Not to mention, they are likely to have a new head coach next season after Dave Hakstol was fired and Scott Gordon was named interim. Why not take a step back, grab at least one first-round pick via trade, allow their own first-round pick to be as high as possible and give their next coach a shot with a talented, yet relatively young, roster.
That means pending unrestricted free agents Wayne Simmonds, Michael Raffl and Phil Varone should be dealt, and even restricted free agents (RFAs) Travis Konecny, Scott Laughton and Justin Bailey should be available for the right price. Ivan Provorov and Travis Sanheim are also RFAs but are untouchables. There is also the possibility they make Radko Gudas, who has one year left on his contract, available, and Shayne Gostisbehere, also with term, has been rumored to be on the trade block.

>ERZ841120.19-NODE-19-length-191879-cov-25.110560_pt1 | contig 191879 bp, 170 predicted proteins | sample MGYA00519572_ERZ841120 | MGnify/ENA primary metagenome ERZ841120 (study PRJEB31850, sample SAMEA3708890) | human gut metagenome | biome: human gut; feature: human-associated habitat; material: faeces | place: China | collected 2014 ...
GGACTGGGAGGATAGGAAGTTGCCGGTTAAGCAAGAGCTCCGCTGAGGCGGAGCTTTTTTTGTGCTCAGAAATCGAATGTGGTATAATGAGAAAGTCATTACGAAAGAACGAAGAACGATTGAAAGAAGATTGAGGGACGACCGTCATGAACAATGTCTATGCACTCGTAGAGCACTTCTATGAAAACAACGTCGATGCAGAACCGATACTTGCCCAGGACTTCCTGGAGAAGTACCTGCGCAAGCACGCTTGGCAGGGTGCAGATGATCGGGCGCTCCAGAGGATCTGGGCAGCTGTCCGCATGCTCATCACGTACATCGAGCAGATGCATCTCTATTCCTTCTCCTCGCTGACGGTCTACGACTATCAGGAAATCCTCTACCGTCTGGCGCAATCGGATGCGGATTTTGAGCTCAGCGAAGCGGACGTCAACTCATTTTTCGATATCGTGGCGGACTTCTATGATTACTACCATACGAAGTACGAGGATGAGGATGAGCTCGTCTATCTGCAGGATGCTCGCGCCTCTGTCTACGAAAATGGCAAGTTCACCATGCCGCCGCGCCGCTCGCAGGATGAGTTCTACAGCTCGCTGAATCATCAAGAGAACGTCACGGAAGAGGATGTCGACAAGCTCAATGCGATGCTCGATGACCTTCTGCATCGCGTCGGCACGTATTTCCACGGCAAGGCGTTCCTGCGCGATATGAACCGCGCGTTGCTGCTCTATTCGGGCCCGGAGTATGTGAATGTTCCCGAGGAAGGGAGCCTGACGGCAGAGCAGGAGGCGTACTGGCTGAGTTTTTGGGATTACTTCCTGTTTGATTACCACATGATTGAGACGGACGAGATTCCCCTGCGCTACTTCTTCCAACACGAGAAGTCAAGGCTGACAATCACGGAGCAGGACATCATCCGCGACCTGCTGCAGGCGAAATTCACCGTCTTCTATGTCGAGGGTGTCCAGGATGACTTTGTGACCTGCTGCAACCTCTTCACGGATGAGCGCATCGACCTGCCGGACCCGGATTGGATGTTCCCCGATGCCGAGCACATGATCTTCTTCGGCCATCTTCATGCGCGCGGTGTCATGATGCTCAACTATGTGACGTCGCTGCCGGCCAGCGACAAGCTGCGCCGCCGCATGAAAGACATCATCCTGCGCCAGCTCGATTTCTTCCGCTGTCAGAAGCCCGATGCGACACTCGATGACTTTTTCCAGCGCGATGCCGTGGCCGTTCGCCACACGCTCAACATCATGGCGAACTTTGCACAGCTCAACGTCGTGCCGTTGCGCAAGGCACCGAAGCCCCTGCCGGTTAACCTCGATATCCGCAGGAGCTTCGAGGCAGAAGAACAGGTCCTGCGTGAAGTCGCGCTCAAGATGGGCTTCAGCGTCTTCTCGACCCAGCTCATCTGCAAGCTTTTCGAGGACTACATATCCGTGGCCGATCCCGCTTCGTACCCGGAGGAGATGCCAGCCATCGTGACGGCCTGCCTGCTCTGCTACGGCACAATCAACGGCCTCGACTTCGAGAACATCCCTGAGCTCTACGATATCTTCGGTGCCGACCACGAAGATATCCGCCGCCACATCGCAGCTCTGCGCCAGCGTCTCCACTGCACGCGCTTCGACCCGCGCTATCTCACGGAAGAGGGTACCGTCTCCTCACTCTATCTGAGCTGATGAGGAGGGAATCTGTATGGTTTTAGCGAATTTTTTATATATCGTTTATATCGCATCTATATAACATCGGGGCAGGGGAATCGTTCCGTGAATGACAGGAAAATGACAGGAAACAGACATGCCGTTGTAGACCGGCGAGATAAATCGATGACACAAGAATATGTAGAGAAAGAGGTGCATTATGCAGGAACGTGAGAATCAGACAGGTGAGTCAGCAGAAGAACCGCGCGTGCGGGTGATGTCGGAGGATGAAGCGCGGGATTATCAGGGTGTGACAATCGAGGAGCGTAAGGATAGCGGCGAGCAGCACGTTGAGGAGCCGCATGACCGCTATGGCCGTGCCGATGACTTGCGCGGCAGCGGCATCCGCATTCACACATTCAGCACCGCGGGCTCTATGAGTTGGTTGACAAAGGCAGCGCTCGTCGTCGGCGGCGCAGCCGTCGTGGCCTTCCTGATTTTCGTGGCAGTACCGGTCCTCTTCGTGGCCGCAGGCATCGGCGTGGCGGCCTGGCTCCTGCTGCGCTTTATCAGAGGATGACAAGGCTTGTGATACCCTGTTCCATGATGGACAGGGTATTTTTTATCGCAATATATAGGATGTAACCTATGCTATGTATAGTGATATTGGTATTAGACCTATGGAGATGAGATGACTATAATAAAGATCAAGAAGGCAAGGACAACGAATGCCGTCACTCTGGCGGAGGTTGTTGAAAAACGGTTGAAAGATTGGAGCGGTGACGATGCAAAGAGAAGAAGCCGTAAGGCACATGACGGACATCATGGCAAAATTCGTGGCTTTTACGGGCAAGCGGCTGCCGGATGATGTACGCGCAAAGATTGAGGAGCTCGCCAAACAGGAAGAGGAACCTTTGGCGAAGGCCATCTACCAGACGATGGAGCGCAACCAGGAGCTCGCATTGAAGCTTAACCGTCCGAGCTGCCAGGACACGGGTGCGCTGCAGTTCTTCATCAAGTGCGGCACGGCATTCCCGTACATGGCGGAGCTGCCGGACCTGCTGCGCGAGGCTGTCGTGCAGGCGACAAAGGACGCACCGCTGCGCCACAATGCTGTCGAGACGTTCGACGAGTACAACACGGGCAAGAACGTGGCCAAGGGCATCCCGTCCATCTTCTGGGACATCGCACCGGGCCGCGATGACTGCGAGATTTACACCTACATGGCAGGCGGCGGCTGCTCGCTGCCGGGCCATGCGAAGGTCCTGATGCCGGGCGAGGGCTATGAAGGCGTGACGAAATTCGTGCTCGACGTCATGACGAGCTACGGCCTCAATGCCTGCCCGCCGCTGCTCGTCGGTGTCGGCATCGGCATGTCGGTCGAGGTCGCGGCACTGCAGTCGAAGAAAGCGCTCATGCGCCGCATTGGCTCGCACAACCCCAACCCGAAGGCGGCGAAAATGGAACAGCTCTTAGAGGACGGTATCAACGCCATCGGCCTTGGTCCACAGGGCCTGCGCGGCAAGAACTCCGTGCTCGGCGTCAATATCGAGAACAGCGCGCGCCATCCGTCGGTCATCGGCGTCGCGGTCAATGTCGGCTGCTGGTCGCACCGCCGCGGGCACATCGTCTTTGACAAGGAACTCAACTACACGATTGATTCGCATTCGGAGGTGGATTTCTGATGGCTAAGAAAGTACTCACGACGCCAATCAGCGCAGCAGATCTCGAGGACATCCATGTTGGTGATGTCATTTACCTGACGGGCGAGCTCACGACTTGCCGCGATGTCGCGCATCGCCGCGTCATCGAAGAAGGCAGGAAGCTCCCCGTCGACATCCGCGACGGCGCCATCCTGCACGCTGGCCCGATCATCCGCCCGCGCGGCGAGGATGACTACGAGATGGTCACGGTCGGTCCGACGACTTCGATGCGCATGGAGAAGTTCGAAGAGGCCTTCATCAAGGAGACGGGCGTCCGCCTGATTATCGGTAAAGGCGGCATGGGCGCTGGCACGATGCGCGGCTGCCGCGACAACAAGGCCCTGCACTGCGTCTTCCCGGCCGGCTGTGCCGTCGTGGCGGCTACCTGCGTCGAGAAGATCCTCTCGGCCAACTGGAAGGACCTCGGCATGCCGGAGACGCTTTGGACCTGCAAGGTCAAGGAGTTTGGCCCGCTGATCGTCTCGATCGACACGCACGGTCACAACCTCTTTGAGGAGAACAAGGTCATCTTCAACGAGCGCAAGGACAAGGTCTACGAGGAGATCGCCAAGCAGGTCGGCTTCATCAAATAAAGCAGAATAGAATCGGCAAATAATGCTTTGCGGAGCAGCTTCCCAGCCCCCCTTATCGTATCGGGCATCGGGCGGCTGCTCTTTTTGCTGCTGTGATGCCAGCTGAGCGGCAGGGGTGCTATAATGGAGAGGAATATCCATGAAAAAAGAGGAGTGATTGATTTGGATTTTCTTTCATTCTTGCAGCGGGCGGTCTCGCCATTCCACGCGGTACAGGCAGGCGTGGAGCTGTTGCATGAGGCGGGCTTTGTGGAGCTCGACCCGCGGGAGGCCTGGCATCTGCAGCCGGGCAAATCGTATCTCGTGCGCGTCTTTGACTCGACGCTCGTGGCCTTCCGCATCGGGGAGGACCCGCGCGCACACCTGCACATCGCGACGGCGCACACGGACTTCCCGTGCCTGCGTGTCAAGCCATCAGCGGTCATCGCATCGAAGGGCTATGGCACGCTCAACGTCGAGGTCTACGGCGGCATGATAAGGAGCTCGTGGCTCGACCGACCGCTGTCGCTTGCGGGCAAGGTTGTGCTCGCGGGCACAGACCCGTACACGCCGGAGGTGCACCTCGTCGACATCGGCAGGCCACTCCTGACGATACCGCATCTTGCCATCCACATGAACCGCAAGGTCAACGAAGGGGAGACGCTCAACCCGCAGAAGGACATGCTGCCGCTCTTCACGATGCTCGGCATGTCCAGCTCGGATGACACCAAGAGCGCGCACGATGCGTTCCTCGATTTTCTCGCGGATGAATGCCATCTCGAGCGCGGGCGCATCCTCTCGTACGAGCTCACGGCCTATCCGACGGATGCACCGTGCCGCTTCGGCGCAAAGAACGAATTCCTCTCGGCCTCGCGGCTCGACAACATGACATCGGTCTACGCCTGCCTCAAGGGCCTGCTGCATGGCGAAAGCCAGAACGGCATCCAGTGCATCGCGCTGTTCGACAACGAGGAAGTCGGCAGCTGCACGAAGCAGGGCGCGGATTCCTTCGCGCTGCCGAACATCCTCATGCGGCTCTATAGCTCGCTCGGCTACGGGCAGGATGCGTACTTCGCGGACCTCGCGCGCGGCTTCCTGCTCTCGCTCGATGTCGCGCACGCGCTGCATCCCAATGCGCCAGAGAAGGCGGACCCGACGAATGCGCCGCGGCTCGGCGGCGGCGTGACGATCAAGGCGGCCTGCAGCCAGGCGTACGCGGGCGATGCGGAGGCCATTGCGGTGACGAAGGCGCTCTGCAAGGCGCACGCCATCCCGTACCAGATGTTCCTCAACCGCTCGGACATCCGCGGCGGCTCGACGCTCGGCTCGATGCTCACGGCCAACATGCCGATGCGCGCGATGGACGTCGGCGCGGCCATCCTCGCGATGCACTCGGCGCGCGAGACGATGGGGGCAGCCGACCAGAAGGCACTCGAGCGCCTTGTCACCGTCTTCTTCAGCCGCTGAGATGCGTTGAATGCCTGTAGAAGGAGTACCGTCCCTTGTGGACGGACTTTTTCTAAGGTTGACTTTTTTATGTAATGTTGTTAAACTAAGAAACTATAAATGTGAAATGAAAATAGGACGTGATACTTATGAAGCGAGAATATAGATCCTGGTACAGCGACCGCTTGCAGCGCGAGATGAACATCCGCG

As a result, I think the Predators and Flyers could be a good match as trade partners this season. The Flyers have at least one piece who could improve the Predators, and the Predators have picks, several prospects and perhaps one young roster player who could be of interest to Philadelphia. But, it all starts with Simmonds.
Simmonds is a 30-year-old right-shot winger with a $3.975 million cap hit. He is a pending UFA and his contract includes a modified no-trade clause in which he submits a 12-team no-trade list. His contract is also structured such that he is paid $5 million in salary this season.
Net-Front Nightmare for Goaltenders
If there is one thing Simmonds is best known for, it’s his ability to get to the front of the net, create screens, get tips and deflections and bury rebounds. He is a five-time 25-goal scorer and has been consistent throughout his 11-season career.